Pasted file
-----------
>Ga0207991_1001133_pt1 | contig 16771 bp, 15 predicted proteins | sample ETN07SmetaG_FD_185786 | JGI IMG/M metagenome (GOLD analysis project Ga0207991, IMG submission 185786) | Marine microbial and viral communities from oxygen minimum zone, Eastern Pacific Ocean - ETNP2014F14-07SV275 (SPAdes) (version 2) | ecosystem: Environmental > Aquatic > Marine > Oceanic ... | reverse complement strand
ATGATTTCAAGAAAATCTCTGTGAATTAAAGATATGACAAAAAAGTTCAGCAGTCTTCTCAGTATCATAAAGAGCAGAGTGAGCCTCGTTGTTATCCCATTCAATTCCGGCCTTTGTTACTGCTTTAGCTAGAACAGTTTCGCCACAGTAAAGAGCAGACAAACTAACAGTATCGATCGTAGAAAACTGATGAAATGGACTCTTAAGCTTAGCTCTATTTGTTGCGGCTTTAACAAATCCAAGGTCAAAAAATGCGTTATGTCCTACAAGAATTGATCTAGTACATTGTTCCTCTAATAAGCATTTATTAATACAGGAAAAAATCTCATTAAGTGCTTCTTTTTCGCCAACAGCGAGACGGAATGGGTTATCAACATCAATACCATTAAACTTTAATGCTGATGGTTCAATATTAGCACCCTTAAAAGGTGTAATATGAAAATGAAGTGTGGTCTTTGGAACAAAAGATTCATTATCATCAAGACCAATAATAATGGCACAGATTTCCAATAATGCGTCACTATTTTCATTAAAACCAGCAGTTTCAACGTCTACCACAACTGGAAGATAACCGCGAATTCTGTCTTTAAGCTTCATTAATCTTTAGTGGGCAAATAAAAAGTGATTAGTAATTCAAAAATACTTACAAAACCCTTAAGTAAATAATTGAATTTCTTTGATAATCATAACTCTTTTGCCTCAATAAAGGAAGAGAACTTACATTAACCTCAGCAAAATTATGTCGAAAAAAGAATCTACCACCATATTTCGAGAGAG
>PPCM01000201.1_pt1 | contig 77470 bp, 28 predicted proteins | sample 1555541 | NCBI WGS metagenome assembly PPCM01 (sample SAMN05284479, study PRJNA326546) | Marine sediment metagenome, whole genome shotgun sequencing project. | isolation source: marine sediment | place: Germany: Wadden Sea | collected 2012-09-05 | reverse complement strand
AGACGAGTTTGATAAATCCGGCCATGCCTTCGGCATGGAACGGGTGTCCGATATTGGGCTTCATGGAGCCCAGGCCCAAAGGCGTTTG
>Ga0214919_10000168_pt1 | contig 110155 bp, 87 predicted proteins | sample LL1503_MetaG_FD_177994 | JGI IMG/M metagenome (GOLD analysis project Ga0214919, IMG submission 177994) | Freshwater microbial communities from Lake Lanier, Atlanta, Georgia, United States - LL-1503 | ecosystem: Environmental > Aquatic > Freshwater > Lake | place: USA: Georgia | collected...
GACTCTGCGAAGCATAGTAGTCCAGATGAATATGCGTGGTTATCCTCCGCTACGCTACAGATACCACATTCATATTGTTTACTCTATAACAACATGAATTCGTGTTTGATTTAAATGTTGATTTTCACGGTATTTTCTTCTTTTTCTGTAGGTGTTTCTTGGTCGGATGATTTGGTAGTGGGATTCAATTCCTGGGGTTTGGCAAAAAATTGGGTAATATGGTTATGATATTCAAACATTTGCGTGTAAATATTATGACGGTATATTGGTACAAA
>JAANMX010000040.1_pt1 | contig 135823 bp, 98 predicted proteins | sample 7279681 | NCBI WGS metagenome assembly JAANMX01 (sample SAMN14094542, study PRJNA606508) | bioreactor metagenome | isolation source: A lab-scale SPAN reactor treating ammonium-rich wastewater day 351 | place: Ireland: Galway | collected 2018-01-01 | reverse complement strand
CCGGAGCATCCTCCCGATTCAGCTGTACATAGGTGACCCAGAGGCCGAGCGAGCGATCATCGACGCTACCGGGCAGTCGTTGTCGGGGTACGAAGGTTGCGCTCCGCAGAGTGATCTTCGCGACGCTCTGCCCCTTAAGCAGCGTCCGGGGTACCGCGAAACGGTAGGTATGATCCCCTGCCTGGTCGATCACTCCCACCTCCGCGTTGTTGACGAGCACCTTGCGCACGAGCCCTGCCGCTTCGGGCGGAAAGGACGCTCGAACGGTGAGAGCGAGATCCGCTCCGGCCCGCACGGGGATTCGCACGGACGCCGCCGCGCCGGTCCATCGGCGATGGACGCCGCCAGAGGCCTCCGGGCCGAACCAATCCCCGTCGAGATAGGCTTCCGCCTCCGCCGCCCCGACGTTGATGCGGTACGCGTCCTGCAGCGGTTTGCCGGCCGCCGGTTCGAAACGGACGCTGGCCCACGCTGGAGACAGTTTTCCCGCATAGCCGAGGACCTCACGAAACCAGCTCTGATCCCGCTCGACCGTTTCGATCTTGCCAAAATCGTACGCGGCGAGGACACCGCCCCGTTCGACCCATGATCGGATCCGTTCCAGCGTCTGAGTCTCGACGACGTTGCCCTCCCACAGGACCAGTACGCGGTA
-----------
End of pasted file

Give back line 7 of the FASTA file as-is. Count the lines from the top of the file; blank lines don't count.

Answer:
>JAANMX010000040.1_pt1 | contig 135823 bp, 98 predicted proteins | sample 7279681 | NCBI WGS metagenome assembly JAANMX01 (sample SAMN14094542, study PRJNA606508) | bioreactor metagenome | isolation source: A lab-scale SPAN reactor treating ammonium-rich wastewater day 351 | place: Ireland: Galway | collected 2018-01-01 | reverse complement strand